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Last Updated: Thursday, 13 March 2008, 18:07 GMT
The perils of Goa's party scene
By Soutik Biswas
BBC News, Anjuna, Goa

The average foreign tourist to Goa these days is a British citizen, usually on a budget holiday, staying for a little more than a week in one of more than 2,400 hotels, guest houses and paying guest homes that dot this tiny Indian state.

Drug warning in Anjuna  (picture: Frederick Noronha)
Indian authorities are keen to curb Goa's reputation as a drugs market

Its famous sun-washed beaches are seeing ever more foreign visitors, up from 314,357 in 2003 to 380,414 in 2006.

But there has also been a corresponding increase in foreigners, like 15-year-old Scarlett Keeling, dying from unnatural causes.

Official records show that a total of 61 foreign tourists died in Goa last year. Sixteen have already died in the three months of this year.

One third of the dead are British.

The police say most of these deaths appear to be related to drug use. The rest are caused by road accidents, electrocution, drowning, suicide, and natural causes.

The easy availability of drugs has become a major problem in Goa, where tourism contributes handsomely to the exchequer.

'Drugs transit-point'

Scarlett's tragic death could have been possibly averted if drug peddling was not as rampant as it is now, especially in Anjuna, a hangout for foreign tourists and famous from its drug-fuelled beach parties.

Anjuna beach, Goa
Anjuna beach is famous for its sandy beaches and party scene

"Drugs are a serious problem in Goa," admits senior police official Kishan Kumar, who is leading the investigation into Scarlett Keeling's death.

In the last two months, Goa police claim to have seized over 5m rupees ($124,000; 61,000) worth of drugs and arrested eight people, half of them foreigners for peddling drugs.

This is up from 8m rupees ($198,000; 97,500) of drugs seized during the whole of last year when 30 sellers were arrested, 13 of them foreigners.

Popular drugs include hashish, cocaine, opium and ecstasy. Supplies are easy to get at the more popular beaches.

Lawyer Jos Peter D Souza, who handles a lot of drug related cases, says Goa may have become a "mini-transit point" for drugs coming in from Europe and other parts of the world.

"It's become so brazen that I remember a parcel packed with cocaine was openly marked to an addressee in Anjuna from a sender in Colombia. It was intercepted and the receiver nabbed here," he says.

No wonder drugs are peddled and consumed pretty openly on some beaches.

Reports pending

Senior police officials privately say that the beach shack serving alcohol and food where Scarlett landed up on the night of her death was infamous for its drug-taking crowds.

Anjuna beach (picture: Frederick Noronha)
British tourists account for a large number of foreigners visiting Goa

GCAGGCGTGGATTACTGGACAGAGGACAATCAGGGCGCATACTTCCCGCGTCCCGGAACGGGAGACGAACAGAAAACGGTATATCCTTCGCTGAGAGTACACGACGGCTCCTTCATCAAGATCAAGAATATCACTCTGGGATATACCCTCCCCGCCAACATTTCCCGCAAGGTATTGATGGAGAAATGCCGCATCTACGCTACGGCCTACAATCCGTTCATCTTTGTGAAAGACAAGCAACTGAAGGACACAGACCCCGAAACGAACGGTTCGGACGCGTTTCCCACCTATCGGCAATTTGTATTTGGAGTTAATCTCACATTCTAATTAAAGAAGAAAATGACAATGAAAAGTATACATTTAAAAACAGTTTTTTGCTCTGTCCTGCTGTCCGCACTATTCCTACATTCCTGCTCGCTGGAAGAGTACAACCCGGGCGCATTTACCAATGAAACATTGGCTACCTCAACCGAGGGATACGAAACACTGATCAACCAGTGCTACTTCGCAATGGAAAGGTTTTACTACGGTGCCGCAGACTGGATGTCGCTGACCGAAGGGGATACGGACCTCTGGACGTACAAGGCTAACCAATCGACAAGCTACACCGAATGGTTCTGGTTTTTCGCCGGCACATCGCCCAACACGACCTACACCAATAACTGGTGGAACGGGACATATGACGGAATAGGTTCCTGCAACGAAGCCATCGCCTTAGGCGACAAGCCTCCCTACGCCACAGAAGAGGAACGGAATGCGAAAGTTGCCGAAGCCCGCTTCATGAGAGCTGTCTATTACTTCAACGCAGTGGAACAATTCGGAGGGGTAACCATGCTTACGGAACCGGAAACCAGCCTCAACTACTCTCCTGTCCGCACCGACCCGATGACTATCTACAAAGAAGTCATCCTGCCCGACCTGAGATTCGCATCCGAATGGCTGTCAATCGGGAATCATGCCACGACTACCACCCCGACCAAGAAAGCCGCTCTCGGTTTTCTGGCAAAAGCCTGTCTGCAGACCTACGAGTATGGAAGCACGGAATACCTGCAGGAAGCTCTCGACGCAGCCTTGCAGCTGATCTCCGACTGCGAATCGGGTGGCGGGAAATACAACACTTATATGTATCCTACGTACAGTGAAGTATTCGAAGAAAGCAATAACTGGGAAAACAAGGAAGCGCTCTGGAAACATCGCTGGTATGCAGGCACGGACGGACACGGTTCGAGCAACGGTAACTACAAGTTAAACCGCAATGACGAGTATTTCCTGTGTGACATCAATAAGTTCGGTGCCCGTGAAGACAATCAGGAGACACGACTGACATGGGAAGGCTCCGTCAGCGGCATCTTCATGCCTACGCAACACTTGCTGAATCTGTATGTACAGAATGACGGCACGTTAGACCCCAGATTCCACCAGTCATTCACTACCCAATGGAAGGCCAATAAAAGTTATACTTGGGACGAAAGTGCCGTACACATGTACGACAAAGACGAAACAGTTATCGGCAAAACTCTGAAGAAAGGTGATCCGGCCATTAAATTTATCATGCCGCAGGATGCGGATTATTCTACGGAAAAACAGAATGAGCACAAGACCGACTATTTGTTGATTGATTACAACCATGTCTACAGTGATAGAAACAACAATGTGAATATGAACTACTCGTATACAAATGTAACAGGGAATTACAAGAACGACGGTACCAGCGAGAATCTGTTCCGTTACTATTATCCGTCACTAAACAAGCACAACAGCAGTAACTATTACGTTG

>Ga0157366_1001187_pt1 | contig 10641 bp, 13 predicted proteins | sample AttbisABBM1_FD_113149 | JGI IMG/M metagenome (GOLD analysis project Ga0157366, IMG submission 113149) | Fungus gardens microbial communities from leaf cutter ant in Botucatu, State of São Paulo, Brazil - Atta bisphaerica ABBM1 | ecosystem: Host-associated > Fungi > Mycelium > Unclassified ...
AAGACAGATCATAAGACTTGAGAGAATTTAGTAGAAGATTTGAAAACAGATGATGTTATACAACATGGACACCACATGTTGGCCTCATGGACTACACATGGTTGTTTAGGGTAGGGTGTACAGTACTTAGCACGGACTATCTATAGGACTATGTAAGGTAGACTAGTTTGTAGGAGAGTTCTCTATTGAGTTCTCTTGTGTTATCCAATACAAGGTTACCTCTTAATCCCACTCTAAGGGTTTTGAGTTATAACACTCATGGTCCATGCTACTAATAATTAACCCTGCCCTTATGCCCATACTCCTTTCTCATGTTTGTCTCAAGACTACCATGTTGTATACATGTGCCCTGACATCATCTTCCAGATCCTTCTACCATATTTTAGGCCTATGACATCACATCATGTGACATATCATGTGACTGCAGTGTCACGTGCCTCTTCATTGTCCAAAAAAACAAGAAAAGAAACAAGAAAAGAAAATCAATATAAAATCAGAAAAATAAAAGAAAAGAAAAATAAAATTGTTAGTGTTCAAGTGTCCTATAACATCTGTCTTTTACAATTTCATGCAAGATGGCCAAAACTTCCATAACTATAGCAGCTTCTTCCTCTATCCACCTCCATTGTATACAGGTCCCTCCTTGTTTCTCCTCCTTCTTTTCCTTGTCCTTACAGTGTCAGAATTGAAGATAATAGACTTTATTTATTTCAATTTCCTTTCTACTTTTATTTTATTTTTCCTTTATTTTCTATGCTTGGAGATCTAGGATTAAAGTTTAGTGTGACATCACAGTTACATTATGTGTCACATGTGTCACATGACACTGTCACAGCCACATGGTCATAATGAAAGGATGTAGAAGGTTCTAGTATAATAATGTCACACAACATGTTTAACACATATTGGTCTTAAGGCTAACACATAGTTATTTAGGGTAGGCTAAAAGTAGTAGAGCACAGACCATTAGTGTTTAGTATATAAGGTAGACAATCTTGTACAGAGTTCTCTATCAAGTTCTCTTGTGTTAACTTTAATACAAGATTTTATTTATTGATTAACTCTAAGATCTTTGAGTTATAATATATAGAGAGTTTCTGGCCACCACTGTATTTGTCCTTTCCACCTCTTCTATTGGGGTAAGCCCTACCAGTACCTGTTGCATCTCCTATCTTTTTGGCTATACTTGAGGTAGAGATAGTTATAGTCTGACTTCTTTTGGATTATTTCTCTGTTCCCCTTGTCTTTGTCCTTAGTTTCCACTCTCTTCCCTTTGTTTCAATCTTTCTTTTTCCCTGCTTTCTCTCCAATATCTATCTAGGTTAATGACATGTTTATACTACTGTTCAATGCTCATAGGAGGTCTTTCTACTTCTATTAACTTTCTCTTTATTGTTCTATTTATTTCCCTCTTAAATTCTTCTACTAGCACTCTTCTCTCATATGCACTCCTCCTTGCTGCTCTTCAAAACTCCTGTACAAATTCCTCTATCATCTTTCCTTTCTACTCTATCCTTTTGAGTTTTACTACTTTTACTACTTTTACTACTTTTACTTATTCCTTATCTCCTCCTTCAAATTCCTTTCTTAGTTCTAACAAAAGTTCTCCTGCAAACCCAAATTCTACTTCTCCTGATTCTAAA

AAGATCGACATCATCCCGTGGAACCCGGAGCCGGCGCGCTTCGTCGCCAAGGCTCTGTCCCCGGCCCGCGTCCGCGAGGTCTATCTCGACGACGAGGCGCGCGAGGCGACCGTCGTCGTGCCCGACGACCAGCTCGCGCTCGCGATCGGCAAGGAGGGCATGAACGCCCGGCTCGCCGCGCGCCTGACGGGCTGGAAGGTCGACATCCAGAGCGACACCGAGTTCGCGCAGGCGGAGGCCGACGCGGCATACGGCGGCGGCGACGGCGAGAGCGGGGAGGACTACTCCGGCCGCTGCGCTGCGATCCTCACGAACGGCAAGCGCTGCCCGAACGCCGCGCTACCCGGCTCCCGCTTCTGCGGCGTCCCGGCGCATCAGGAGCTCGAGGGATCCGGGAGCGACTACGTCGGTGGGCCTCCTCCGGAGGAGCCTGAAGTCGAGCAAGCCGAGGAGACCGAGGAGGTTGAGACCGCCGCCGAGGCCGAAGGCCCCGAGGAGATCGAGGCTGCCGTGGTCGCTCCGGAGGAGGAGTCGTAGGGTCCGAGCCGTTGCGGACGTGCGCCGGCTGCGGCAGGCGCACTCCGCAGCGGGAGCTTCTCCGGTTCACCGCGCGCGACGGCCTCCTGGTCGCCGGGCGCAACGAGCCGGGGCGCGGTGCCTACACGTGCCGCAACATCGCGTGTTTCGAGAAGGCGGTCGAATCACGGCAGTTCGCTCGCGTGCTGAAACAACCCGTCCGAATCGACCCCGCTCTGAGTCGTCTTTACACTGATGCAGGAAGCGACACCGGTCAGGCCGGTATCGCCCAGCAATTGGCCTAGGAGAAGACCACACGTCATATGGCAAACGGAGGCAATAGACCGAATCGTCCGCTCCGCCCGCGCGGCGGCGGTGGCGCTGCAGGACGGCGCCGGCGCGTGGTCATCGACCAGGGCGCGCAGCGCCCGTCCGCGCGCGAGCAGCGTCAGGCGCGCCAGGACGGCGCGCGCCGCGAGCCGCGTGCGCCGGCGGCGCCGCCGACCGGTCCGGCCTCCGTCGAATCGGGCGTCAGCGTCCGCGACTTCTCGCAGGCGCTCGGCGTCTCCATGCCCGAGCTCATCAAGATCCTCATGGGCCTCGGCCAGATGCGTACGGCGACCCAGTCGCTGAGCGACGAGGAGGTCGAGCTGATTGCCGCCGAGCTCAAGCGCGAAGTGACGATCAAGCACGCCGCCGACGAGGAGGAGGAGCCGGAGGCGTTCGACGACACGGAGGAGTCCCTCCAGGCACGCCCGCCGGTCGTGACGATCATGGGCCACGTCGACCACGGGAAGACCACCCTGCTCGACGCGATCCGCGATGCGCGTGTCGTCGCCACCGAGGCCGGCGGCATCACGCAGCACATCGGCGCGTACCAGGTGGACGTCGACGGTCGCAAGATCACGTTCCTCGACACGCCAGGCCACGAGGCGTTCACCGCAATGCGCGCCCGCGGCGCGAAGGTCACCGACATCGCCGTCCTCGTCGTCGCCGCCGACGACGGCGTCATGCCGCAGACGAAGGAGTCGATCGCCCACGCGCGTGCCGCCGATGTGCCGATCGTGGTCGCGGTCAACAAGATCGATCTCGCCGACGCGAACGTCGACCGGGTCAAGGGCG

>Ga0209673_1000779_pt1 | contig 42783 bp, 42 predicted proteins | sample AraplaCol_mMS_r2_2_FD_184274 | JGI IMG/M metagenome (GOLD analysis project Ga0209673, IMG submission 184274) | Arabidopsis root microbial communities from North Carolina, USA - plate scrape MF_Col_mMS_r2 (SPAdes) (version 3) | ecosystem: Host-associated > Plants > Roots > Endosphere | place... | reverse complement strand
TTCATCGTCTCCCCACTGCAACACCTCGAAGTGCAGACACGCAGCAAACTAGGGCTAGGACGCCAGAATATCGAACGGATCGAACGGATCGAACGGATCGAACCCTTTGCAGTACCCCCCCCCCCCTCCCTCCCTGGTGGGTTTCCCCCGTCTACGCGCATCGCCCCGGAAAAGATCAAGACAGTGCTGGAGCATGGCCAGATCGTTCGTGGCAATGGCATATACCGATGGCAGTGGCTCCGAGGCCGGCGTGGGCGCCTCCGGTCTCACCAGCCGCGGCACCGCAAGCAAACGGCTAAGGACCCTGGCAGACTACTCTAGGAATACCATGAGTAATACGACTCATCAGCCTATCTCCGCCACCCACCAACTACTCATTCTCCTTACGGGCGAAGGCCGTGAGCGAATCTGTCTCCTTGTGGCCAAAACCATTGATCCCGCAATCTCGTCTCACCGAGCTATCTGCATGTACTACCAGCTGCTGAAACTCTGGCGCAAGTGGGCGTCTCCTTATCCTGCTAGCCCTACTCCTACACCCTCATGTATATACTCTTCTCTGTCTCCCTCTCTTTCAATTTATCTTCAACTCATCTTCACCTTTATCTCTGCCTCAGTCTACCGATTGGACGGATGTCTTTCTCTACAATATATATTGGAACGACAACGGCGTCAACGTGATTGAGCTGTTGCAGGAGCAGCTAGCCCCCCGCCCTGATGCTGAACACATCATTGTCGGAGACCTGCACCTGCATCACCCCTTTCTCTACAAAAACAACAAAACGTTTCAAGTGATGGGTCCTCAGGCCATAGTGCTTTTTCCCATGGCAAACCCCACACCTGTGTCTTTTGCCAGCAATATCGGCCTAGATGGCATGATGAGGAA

But they have no answer as to why places on the beach with such notorious reputations are not closed down.

"It is a very complicated story. It has wider ramifications," a senior police official, who prefers anonymity, said.

He hints at influential local politicians being involved in the flourishing drug trade on the beach.

To make the picture murkier, investigations into suspected drug-related deaths are often stalled for months on end because vital chemical analysis reports on the victims take so long to arrive.

Goa does not have a forensic laboratory, so samples have to be sent to overworked federal laboratories in the southern city of Hyderabad and the neighbouring western city of Mumbai (Bombay).

So the causes of the 25 of the 61 deaths of foreigners in 2007 are still "pending" in police records because the "chemical analysis reports" have not come back to Goa.

For the same reason, police remain in the dark about the cause of death of six of the 15 foreigners - before Scarlett Keeling - who died in the first three months of this year.

'Brief lull'

To make matters worse, slipshod investigations by the police into many of these cases have raised suspicions of cover-ups and or cases being concluded with undue haste.

Graffiti sprayed during a rave in Goa
The beach party scene has left its marks on Anjuna
Kishan Kumar says one sub-inspector of the Anjuna police station has been suspended for "serious lapses" in the investigation into Scarlett's death.

But that measure may be a reaction to the intense media scrutiny - both in India and the UK - of the case.

There is already a controversy about the death of 39-year-old Martin Neighbour, a British tourist, who was found dead on the beach at Arambol, some eight miles from where Scarlett died, in the early hours of 3 February.

His girlfriend, Rosalind Sheherlis, says she believes her boyfriend was murdered in a dispute over card game winnings.

But the post mortem report of Mr Neighbour, which this correspondent has seen, says that "death is not homicidal".

Anjuna flea market (picture: Frederick Noronha)
Foreign tourism provides a vital fillip to Goa's economy

"How could the police come to a conclusion that it was not homicide even before the post-mortem and asked the autopsy surgeon to record that?" asks lawyer Jos Peter D Souza, who is pushing the courts to re-open the investigation.

Goa is also highly popular with Indian tourists who make up the bulk of the 2.4 million visitors in 2006 - an increase of nearly 25% in three years.

"Scarlett's death will dent the image of tourism in the state only temporarily," says Goa's tourism minister, Micky Pacheco.

"There may be a brief lull, but after that, tourists will come in again."

The only statutory warning for the tourist, quips a local, is: If you walk the wild side in Goa, be prepared for the worst consequences.

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